Peter Berg’s The Kingdom is an action procedural which tries also to be a lesson in cross-cultural tolerance. Released in 2007, we wonder if this film makes the same amount of sense after ten years. The film follows an FBI team which travels to infiltrate and find a terrorist cell in Riyadh, Saudi Arabia following an attack killing many American citizens (as well as fellow FBI agent). If art is an imitation of life, have we moved on in the last ten years, or does this remain salient?
To listen to the Price Projection Room discussion of The Kingdom click the orange arrow in the Soundcloud player at the top of this post. Or download and subscribe through Apple Podcasts, Soundcloud, or Google Play.
Bureaucracy is so boring. Who cares? Not you, right? Well then, you’re in for an unwelcome surprise because the people who run our government from day to day aren’t the ones you voted for. Our democracy depends on the men and women of the bureaucracy. They execute the laws, and lately they’ve been doing it without supportive leadership, without the trust of the public … without a voice.
In this episode, William Resh is their voice, and we would be wise to listen.
Listen to this episodes of Our American Discourse by clicking on the orange play arrow, or subscribe at Apple Podcasts, Soundcloud, or Google Play.
Americans are fed up. The government is not living up to their expectations. Trust is deteriorating every year.
Donald Trump rode this wave of dissatisfaction all the way to the Oval Office. But does he really understand why citizens are dissatisfied? Do citizens themselves understand why the government appears to be failing them?
In this episode, we question these perceptions—and the solutions they imply—with Gregg Van Ryzin, Professor and Interim Dean of the School of Public Affairs and Administration at Rutgers University-Newark.
In Colson Whitehead’s award winning novel The Underground Railroad, Cora, daughter and granddaughter of slaves, flees her plantation after a horrific punishment. She heads out with a fellow slave Caesar, who takes her to the underground railroad – in this novel, a real RR. She is passionately pursued by Ridgeway, a slave catcher while she experiences the horrors of American racism and the courage of the RR personnel. The book compares a mythological Southern narrative of slavery with Cora’s truths and Ridgeway’s version of the “American imperative.” Beautifully written, full of horrific incidents, the book reminds us of the power of racism, the government’s complicity in its implementation and persistence, and reminds us freed African Americans carried with them the legacy of violence, oppression, suppression, and more violence whether from the police, physicians, or any other institution.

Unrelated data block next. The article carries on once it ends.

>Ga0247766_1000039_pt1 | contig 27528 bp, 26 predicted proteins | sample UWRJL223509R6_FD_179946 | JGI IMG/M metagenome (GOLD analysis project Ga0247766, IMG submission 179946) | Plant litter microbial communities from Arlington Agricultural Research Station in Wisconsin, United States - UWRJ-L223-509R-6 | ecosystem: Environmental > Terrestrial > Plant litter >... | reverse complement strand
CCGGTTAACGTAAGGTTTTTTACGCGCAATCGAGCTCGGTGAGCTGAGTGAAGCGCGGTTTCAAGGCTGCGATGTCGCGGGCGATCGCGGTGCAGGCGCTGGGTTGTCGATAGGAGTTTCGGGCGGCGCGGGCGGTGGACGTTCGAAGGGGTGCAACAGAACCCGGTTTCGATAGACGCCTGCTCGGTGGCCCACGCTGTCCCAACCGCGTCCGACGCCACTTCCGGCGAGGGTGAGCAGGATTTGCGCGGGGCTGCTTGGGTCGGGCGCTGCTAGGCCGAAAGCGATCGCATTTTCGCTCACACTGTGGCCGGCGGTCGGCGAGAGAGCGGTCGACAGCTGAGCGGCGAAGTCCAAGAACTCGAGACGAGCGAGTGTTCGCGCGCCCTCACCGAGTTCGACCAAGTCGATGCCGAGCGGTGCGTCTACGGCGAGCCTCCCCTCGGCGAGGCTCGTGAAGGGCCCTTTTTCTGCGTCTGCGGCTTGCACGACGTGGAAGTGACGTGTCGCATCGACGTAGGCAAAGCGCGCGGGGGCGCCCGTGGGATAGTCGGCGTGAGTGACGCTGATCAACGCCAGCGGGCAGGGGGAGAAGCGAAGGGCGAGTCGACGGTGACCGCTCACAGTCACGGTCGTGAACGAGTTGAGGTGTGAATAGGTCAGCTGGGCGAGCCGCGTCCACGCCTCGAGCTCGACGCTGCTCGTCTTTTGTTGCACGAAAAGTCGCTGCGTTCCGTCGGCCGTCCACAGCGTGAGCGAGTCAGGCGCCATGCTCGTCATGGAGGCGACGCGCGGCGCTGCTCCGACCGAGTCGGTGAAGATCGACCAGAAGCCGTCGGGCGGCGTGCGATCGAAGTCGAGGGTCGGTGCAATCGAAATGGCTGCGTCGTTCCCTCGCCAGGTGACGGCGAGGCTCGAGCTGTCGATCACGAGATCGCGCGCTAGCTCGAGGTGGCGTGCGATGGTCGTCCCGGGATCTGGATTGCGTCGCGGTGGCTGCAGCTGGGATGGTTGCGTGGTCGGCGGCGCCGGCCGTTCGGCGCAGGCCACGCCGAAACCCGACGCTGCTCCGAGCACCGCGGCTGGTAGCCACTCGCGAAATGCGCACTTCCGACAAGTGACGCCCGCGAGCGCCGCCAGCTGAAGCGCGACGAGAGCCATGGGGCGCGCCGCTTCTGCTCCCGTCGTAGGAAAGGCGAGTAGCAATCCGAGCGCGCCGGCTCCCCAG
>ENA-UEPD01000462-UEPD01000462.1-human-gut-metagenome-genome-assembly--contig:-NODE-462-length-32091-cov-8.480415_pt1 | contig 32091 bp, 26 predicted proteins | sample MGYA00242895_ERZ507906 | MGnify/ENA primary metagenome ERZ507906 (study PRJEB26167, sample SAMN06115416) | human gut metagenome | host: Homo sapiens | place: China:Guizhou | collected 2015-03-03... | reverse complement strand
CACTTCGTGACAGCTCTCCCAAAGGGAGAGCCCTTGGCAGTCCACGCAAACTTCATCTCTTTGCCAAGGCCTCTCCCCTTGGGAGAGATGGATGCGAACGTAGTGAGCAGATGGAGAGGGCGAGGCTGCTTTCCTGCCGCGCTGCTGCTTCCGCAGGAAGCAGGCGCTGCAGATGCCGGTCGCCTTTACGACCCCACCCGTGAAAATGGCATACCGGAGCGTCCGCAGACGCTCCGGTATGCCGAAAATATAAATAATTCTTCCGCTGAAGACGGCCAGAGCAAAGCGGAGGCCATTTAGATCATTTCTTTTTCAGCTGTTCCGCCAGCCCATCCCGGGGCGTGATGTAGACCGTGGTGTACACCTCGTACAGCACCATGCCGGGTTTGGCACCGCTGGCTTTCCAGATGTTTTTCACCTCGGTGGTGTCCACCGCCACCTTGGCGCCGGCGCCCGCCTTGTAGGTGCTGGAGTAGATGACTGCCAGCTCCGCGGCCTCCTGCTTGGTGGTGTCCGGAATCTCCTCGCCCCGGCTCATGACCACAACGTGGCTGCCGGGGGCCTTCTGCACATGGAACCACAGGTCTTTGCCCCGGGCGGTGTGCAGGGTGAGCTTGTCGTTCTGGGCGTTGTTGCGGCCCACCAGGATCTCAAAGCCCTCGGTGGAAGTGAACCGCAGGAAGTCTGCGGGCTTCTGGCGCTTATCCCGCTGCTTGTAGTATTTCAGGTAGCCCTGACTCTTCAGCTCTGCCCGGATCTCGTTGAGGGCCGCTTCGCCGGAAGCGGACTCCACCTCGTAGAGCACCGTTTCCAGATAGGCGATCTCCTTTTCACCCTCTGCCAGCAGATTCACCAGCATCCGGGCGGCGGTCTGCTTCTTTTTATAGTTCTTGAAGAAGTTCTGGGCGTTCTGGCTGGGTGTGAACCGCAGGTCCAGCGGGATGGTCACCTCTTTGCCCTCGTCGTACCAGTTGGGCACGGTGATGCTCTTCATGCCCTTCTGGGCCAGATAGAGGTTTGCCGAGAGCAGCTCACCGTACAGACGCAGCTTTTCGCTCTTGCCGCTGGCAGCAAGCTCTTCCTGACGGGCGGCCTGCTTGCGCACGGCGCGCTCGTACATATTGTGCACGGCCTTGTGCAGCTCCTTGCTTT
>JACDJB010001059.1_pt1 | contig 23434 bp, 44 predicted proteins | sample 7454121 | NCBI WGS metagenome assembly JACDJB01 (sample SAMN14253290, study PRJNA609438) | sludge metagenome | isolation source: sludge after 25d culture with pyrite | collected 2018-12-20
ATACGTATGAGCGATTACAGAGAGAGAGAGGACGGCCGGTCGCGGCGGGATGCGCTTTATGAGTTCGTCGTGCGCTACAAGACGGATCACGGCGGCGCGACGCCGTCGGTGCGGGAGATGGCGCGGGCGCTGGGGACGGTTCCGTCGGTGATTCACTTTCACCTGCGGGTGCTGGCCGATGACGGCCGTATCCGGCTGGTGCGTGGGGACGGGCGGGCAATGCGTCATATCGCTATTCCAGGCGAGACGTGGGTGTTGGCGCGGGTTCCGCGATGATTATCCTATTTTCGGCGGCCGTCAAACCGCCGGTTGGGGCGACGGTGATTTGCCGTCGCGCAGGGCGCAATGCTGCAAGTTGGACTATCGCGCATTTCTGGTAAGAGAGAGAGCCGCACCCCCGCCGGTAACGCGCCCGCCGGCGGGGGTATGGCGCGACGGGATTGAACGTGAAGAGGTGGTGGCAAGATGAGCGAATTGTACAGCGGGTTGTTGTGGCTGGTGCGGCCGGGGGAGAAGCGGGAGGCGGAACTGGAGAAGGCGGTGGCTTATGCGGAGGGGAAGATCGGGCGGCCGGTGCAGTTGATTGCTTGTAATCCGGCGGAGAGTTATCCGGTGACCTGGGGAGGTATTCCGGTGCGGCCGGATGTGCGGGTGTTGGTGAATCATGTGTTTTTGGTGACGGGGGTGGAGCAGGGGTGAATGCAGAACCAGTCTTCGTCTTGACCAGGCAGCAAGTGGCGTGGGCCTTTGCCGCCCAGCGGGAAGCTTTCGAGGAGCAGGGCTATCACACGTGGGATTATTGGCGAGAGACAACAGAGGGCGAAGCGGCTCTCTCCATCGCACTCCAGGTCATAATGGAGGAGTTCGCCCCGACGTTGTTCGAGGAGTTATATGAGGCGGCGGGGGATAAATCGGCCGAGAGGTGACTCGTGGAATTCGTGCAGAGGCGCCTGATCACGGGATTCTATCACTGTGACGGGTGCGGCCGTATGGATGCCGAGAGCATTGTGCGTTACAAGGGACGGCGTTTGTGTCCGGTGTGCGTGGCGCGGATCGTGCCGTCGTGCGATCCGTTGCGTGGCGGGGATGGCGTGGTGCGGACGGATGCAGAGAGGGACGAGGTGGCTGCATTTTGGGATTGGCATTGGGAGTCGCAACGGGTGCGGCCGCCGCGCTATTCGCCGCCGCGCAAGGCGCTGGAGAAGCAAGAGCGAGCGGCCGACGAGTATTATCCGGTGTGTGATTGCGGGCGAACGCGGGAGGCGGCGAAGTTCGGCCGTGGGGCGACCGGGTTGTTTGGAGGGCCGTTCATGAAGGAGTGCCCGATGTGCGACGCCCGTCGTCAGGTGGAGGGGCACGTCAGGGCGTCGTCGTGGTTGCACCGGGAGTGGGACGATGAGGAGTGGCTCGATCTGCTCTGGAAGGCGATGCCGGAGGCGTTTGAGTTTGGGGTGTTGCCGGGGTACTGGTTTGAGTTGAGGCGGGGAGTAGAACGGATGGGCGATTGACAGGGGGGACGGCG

To listen to the Bedrosian Book Club discussion of The Underground Railroad click the orange arrow in the Soundcloud player here – or you can download it and subscribe through iTunes, Soundcloud, or Google Play
Get Out follows a young African-American photographer on a visit to his white girlfriend’s parents’ home. The tag line sums up the deep horror of the film, “Just because you’re invited, doesn’t mean you’re welcome.” The film is funny, scary, and has sparked conversations (and even a viral challenge) throughout the country.
To listen to the Price Projection Room discussion of Get Out click the orange arrow in the Soundcloud player on this post. Or you can download it and subscribe through iTunes, Soundcloud, or Google Play.
First year MPP student, Jue Song, details her experience learning about protests in the United States in her first post for Bedrosian Center.
New to America, one of the things that simultaneously fascinates me as much as it puzzles me, are the student protests. When I see students marching in the street, burning flags, and criticizing the government, I am shocked. Why are there so many protests? Why do so many students participate in protests?
The trend of rising income inequality in the United States has been well-chronicled; however, the silver lining to that sobering direction is that the wealthy give more to charities when income inequality is high. At least that was the traditional theory that USC Price School of Public Policy Assistant Professor Nicolas Duquette brought to his…
Last Wednesday, we had the pleasure of welcoming journalist Pilar Marrero for a conversation with our own Sherry Bebitch Jeffe about toxic immigration rhetoric and the 2016 Presidential Election. Pilar Marrero is an immigration expert; she’s been covering social and political issues pertaining to the Latinx community in the U.S. for over 20 years. She…
The USC Bedrosian Center funds several grants for USC Price faculty research on governance issues. On Thursday September 12, University of Washington scholar Laura Evans brings attention to a rarely visited governance issue: the role of indigenous governments interfacing with federal, state, and local government . In the face of meager budgets and strikingly low…
There are three obstacles to the future development of nuclear power: Safety, waste disposal, and weapons proliferation. The current US administration has a mixed record regarding nuclear power: On one hand it has been promoting nuclear power as a means to producing energy without greenhouse gas emissions; on the other hand, it has stopped the…